The extension will also allow us to continue receiving and archiving your contributions to enhance the cataloguing as you interact with the manuscripts and their descriptions via the project website ( http://www.lib.umich.edu/islamic ).

We greatly appreciate your support for the project thus far, and would be especially grateful for any further contributions you could make to the cataloguing of the remaining manuscripts, including review of existing descriptive data where available.

These manuscripts still to be catalogued are listed on the project site here:

http://www.lib.umich.edu/islamic/archives/category/notyetcatalogued

Your expertise remains an invaluable complement to our local cataloguing efforts. Treasures from the collection are still being unearthed, and we appreciate your continued participation in the cataloguing endeavors.

We look forward to seeing your comments posted to the project site and thank you in advance for your valuable contribution to this project.

As always, please feel free to forward any questions, comments and/or suggestions to project staff at islamic.manuscripts@umich.edu,

Thursday, November 10, 2011

Open Access Journal: İslami Araştırmalar Dergisi

İslami Araştırmalar Dergisi - Journal of Islamic Research
ISSN:1300-0373
 http://www.islamiarastirmalar.com/templates/default/images/tr/isav2-trans.png

Türkiye Ekonomik ve Kültürel Dayanışma Vakfı (TEK-DAV)’nın bir yayın organıdır.
Türkiye Ekonomik ve Kültürel Dayanışma Vakfı adına sahibi Prof.Dr. Hikmet AKGÜL (Ankara)

It is a publication of Turkey Economical and Culturel Solidarity (TEK-DAV) Foundation.
The owner is Prof.Dr.Hikmet Akgul on behalf of Turkey Economical and Culturel Solidarity (Ankara)


Recent publications from Afghanistan Research and Evaluation Unit (AREU)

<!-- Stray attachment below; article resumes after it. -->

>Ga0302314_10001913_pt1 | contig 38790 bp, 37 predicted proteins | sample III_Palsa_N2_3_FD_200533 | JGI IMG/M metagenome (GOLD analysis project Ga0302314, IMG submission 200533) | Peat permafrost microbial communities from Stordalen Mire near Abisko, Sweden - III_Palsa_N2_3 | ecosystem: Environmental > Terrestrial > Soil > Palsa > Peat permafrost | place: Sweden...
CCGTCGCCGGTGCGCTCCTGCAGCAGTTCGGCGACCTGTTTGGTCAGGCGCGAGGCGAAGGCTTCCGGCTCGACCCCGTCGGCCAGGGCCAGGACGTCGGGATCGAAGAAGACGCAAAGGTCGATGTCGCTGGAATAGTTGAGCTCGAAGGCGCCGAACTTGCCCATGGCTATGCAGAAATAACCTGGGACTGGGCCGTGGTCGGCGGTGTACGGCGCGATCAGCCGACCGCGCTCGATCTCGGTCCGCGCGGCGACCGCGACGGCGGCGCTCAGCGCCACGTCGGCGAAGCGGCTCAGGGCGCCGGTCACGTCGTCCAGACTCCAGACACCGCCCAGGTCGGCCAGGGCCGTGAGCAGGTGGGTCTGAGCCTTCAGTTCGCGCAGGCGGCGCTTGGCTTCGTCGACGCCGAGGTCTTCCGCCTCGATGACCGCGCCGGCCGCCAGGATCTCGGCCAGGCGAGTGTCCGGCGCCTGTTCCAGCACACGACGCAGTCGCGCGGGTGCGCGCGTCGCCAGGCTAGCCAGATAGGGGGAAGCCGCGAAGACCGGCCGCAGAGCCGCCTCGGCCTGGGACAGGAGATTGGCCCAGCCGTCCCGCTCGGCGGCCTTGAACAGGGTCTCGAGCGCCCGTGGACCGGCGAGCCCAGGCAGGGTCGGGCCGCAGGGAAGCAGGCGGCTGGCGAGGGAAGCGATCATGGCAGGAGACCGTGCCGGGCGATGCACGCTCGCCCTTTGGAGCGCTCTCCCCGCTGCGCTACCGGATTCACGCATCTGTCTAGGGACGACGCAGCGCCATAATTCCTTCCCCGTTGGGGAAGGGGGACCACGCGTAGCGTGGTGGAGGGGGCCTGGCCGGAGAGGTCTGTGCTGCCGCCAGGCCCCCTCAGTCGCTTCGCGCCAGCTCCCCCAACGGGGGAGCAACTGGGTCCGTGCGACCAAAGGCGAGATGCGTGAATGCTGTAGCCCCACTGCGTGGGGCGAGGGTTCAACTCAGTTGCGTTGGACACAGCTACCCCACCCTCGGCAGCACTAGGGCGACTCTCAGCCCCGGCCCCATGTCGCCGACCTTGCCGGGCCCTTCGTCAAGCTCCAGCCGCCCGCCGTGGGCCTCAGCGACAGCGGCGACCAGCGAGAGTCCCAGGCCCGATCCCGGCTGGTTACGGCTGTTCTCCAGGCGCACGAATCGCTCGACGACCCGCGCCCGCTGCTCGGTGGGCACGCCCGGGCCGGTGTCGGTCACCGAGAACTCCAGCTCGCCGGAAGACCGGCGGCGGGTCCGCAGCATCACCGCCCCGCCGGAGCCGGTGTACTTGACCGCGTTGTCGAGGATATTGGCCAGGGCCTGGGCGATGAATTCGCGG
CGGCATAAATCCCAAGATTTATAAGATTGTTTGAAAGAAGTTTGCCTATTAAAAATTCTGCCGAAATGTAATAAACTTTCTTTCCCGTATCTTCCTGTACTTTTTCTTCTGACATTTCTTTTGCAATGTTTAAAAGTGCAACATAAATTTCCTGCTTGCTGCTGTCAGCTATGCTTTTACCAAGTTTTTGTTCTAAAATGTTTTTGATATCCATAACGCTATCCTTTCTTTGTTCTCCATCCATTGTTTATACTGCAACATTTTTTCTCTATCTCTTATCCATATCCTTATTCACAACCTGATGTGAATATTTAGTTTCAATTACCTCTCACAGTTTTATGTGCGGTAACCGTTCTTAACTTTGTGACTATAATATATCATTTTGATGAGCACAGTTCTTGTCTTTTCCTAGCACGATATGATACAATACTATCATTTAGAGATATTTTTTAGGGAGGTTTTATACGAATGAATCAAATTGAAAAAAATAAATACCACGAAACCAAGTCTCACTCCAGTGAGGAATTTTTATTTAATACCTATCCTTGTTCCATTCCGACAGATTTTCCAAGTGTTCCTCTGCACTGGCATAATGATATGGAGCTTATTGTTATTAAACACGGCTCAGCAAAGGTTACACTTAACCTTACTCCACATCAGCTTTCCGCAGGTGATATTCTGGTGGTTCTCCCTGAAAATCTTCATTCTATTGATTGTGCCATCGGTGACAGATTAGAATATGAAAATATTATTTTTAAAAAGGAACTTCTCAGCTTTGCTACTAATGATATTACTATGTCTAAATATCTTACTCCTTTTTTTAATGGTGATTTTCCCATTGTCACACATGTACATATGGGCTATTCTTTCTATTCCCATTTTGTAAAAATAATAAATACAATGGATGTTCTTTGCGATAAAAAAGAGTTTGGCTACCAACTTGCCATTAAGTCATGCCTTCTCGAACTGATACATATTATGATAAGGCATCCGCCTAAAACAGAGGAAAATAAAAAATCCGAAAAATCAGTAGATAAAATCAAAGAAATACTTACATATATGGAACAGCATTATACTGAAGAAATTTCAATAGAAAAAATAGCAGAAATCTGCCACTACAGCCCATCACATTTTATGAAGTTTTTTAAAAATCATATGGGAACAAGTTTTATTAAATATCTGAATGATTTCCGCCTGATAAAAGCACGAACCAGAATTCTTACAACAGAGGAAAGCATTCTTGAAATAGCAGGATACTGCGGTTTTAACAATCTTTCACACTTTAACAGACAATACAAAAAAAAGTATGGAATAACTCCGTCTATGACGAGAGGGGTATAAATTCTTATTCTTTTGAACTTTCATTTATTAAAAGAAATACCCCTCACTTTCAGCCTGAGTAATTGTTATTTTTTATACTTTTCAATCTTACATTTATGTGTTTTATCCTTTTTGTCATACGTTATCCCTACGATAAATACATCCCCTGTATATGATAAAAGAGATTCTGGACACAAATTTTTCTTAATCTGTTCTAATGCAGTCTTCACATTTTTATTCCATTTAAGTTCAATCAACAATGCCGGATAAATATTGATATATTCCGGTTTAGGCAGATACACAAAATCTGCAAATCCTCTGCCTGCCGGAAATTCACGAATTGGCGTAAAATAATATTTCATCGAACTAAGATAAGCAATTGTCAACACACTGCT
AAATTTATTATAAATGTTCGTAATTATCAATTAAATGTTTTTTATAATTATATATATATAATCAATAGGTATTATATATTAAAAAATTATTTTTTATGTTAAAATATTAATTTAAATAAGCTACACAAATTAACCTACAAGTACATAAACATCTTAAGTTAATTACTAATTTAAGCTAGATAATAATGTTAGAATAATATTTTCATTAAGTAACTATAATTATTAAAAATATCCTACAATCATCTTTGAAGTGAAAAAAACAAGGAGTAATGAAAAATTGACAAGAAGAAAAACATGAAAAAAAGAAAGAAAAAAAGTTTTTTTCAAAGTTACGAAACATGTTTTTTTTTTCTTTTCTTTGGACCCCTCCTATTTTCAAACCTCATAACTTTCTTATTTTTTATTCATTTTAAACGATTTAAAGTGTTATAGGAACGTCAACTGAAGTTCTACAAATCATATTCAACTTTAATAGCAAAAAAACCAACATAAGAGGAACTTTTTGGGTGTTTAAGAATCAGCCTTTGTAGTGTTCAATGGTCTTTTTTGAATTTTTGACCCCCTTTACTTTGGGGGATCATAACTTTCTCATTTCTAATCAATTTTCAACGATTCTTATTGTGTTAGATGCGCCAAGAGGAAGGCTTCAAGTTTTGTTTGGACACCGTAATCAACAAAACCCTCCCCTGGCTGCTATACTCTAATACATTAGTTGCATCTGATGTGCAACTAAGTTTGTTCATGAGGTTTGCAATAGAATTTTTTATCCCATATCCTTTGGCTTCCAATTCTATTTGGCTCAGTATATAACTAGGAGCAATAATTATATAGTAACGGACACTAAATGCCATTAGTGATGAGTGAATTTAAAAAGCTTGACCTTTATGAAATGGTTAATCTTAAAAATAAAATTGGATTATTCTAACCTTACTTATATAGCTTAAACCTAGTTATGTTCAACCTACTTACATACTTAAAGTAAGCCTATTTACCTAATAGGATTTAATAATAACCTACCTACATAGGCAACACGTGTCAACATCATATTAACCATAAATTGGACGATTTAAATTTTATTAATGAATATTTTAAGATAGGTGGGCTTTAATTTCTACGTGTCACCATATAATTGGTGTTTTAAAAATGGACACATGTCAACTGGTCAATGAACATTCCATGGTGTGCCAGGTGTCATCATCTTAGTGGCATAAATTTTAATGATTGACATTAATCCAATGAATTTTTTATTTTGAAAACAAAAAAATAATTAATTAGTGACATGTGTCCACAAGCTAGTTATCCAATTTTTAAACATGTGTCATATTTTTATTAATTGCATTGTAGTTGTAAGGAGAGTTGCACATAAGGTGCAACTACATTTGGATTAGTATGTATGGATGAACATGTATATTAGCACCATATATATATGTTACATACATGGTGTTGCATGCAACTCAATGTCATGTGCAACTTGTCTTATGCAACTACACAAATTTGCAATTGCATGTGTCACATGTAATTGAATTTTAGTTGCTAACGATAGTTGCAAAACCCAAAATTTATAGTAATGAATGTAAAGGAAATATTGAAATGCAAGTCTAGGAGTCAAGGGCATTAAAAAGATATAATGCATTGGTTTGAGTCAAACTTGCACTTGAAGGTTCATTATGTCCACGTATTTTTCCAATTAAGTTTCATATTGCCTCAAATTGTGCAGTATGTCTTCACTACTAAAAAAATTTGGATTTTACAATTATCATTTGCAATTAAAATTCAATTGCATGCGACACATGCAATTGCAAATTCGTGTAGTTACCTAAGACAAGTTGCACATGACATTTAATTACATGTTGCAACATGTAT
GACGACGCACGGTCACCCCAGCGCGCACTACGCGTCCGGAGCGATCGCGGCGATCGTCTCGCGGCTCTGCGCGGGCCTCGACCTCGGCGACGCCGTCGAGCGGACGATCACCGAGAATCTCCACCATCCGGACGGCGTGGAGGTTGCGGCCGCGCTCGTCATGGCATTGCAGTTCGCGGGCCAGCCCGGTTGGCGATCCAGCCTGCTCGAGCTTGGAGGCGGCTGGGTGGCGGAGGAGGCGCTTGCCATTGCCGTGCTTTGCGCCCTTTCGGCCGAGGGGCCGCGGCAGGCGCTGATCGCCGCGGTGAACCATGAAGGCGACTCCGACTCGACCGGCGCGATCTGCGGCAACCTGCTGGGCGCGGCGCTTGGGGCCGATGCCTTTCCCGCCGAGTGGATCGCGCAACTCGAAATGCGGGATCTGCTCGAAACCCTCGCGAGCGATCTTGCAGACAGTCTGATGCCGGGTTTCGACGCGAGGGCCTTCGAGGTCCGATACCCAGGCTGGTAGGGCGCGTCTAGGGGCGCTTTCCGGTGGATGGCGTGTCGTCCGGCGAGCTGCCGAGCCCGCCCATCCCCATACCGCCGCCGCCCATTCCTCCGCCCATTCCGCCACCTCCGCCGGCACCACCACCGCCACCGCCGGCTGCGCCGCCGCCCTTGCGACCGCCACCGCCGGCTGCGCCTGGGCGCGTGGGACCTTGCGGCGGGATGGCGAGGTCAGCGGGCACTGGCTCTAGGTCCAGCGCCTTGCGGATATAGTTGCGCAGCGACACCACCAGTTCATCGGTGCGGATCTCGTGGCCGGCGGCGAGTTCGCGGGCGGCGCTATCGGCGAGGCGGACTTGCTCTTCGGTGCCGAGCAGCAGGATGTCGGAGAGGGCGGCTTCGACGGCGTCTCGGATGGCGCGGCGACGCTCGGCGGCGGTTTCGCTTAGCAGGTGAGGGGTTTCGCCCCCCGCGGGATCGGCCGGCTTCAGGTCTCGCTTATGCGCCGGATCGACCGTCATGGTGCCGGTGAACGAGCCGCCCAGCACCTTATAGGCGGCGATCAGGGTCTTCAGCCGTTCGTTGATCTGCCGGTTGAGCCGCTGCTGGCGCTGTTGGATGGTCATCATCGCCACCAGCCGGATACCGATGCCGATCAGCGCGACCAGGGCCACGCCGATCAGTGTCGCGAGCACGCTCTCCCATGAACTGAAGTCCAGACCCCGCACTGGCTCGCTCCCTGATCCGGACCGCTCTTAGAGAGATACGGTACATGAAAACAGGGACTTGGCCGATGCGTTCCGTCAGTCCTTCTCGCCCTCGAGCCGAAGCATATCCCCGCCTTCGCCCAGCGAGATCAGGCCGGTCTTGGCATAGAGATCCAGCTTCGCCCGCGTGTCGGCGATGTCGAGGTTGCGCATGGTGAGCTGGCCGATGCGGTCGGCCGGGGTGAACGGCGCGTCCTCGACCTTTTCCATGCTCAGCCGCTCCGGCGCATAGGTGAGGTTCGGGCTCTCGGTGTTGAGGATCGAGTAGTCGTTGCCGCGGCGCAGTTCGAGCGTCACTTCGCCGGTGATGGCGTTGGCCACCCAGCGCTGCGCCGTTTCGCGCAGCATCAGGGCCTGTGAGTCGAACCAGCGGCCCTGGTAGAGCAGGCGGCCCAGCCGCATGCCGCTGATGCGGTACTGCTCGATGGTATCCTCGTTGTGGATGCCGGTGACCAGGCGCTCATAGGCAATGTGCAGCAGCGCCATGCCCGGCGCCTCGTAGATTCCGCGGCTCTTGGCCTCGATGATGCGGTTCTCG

Afghanistan Research and Evaluation Unit (AREU) is an independent research institute based in Kabul. AREU's mission is to inform and influence policy and practice through conducting high-quality, policy-relevant research and actively disseminating the results, and to promote a culture of research and learning.

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Between a Rock and a Hard Place: Counter-narcotics efforts and their effects in Nangarhar and Helmand in the 2010-11 growing season

This paper contrasts the socio-economic and political developments that have taken place in the opium growing provinces ... Read More

Rethinking Rural Poverty Reduction in Afghanistan

This policy note draws on the findings of AREU's Afghanistan Livelihood Trajectories project. It calls for a re-examinat... Read More

Legacies of Conflict: Healing Complexes and Moving Forwards in Ghazni Province

The third written in the series, this paper presents findings from an urban area of Ghazni City and a rural community in... Read More

Legacies of Conflict: Healing Complexes and Moving Forwards in Bamiyan Province

The second written in the series, this paper presents findings from an urban area of Bamiyan City and a rural community ... Read More